Bread and Puppet Theater's "Man = Carrot Circus" on the Cambridge Common -- September 2, 2011

Bread and Puppet Theater's "Man = Carrot Circus" on the Cambridge Common -- September 2, 2011

Bread and Puppet Theater: "Man = Carrot Circus", with an introduction by Scott Alarik. Held outdoors on Friday, September 2nd at 6 pm on the Cambridge Common, near the intersection of Mass. Ave. and Garden St., Cambridge. Free performance [pass-the-hat donations welcome], rain or shine. For further details, call the Boston-area Bread and Puppet Theater information line 617-800-9539 or log onto

The award-winning Bread and Puppet Theater, from Vermont’s Northeast Kingdom, presents their "Man = Carrot Circus" on the Cambridge Common, a space they have not inhabited since the mid-1980’s. Bread and Puppet champions a visually rich slapstick style of street-theater that is filled with huge puppets made of paper maché and cardboard, along with masked characters, political commentary, and a lively brass band for accompaniment.

"Man = Carrot Circus", for children of all ages, is based on the revelation that upright man rooted in dirt was created in the image of the upright carrot rooted in dirt. Twenty-five Vermont puppeteers and musicians will enact the issues of the day, not only in how they affect carrots, but how they affect us all. Some of the circus acts may be politically puzzling to adults, but usually an accompanying kid can explain what’s going on. The audience is welcome to examine all the masks and puppets after the performance, and cheap art will be for sale. Some examples of Bread and Puppet’s work can be found at

Scott Alarik (, who will introduce the show, is the author of the very recently published Revival: A Folk Music Novel. He is no stranger to the music, theater, and art scene that put Harvard Square on the map many moons ago. His novel, along with Bread and Puppet’s outdoor Circus on the Common, is serving as the impetus to reinvigorate Harvard Square with an entire month of reincarnations, complete with the return of the HONK! Parade: Share The Streets on Oct. 2nd, a Bread and Puppet-inspired procession on Mass. Ave. leading into Harvard Square’s Oktoberfest. For complete information on Harvard Square’s “Revival Month” visit For more information on HONK! and the parade that runs from Davis Square to Harvard Square, log onto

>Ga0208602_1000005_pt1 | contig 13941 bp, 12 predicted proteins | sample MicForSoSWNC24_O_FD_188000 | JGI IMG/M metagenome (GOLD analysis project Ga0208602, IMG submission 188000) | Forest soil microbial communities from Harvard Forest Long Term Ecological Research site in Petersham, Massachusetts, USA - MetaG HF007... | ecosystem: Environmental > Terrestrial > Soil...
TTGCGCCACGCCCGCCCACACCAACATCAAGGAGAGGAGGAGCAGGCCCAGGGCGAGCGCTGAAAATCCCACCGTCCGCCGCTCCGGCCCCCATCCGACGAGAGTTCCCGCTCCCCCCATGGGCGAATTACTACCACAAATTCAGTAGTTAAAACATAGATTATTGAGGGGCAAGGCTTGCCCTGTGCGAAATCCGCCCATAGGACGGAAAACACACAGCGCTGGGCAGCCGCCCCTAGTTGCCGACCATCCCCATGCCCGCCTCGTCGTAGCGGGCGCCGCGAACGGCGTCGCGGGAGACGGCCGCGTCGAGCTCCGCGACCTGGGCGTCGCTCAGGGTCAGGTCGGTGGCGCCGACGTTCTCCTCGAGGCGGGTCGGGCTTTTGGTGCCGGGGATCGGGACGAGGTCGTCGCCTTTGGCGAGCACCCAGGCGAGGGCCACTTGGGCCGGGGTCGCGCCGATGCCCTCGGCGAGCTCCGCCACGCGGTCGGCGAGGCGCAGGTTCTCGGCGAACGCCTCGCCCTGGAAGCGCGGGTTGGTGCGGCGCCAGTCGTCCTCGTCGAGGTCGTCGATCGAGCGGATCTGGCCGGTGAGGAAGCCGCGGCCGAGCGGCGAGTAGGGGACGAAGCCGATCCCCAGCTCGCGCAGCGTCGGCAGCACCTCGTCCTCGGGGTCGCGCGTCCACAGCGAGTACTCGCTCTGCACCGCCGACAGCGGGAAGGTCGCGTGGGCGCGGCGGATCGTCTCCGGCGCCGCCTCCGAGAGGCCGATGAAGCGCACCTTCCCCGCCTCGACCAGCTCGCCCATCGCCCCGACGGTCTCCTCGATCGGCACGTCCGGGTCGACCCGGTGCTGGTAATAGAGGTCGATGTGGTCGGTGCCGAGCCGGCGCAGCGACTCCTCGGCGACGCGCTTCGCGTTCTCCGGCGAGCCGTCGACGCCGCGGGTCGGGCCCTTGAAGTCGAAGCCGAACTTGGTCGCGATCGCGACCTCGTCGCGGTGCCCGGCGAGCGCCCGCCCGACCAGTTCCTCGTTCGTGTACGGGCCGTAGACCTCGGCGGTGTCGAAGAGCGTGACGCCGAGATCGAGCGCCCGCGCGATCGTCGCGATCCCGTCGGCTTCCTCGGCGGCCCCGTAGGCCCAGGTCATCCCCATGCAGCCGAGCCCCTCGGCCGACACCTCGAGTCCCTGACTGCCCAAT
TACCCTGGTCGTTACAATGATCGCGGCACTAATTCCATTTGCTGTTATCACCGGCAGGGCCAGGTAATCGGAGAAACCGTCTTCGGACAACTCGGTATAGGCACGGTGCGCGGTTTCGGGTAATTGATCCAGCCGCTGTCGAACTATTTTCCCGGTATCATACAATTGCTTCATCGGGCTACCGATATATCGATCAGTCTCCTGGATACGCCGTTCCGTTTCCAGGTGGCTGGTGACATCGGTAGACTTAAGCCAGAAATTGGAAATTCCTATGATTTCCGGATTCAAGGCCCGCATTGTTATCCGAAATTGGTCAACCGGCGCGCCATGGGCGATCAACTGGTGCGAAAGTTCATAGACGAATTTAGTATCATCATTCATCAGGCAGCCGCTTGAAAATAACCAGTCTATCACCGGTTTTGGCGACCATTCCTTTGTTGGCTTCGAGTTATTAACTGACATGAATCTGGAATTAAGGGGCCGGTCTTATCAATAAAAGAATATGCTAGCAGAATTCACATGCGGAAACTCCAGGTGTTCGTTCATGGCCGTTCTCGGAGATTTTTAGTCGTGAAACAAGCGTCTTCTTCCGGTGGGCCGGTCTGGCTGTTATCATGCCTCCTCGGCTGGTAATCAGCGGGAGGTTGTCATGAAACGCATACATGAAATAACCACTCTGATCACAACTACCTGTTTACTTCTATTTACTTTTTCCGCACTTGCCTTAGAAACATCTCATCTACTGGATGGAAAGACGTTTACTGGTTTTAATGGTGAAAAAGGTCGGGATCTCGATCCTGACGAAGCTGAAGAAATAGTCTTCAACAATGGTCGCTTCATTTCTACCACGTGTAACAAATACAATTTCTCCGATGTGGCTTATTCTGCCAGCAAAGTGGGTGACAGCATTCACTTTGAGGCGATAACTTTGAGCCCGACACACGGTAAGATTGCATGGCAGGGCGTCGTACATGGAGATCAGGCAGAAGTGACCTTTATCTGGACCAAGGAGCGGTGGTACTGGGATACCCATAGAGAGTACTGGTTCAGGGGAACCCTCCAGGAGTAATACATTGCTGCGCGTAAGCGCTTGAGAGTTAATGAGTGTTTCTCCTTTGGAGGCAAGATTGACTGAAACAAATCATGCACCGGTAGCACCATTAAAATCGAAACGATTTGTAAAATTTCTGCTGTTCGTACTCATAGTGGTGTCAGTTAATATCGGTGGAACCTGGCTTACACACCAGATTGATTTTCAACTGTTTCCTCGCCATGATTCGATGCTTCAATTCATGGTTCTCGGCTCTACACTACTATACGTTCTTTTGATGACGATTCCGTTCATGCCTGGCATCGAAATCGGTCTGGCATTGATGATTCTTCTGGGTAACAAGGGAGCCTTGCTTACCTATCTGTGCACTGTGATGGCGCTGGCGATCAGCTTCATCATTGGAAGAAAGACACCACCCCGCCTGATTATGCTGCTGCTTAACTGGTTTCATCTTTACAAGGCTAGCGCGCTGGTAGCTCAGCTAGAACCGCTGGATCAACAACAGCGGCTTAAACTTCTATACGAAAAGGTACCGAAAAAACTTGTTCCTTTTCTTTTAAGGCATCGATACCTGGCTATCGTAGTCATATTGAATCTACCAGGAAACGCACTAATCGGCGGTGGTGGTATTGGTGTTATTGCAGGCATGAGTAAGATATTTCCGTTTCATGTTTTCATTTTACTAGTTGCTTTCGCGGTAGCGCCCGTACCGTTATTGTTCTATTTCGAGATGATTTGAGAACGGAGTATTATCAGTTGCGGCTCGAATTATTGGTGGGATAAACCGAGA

Special thanks to the Cambridge Arts Council and the Harvard Square Business Association for helping make this event possible.


The Bread & Puppet Theater was founded in 1963 by Peter Schumann on New York City’s Lower East Side. Besides rod-puppet and hand-puppet shows for children, the concerns of the first productions were rents, rats, police and other problems of that neighborhood. More complex theater pieces, in which sculpture, music, dance and language were equal partners, followed. The puppets grew bigger and bigger. Annual presentations for Christmas, Easter, Thanksgiving and Memorial Day often included children and adults from the community as participants. Many performances were done in the street. During the Vietnam War, Bread & Puppet staged block-long precessions involving hundreds of people.

In 1970 Bread & Puppet moved to Vermont as theater-in-residence at Goddard College, combining puppetry with gardening and bread baking in a serious way, learning to live in the countryside and letting itself be influenced by the experience.

In 1974 the Theater moved to a farm in Glover in the Northeast Kingdom of Vermont. The 140-year-old hay barn was transformed into a museum for veteran puppets. Our Domestic Resurrection Circus, a two-day outdoor festival of puppetry shows, was presented annually through 1998.

The company makes its income from touring new and old productions on the American continent and abroad and from the sales of Bread & Puppet Press’s posters and publications. The traveling puppet shows range from tightly composed theater pieces presented by members of the company, to extensive outdoor pageants which require the participation of many volunteers.

Bread & Puppet is one of the oldest, nonprofit, self-supporting theatrical companies in this country.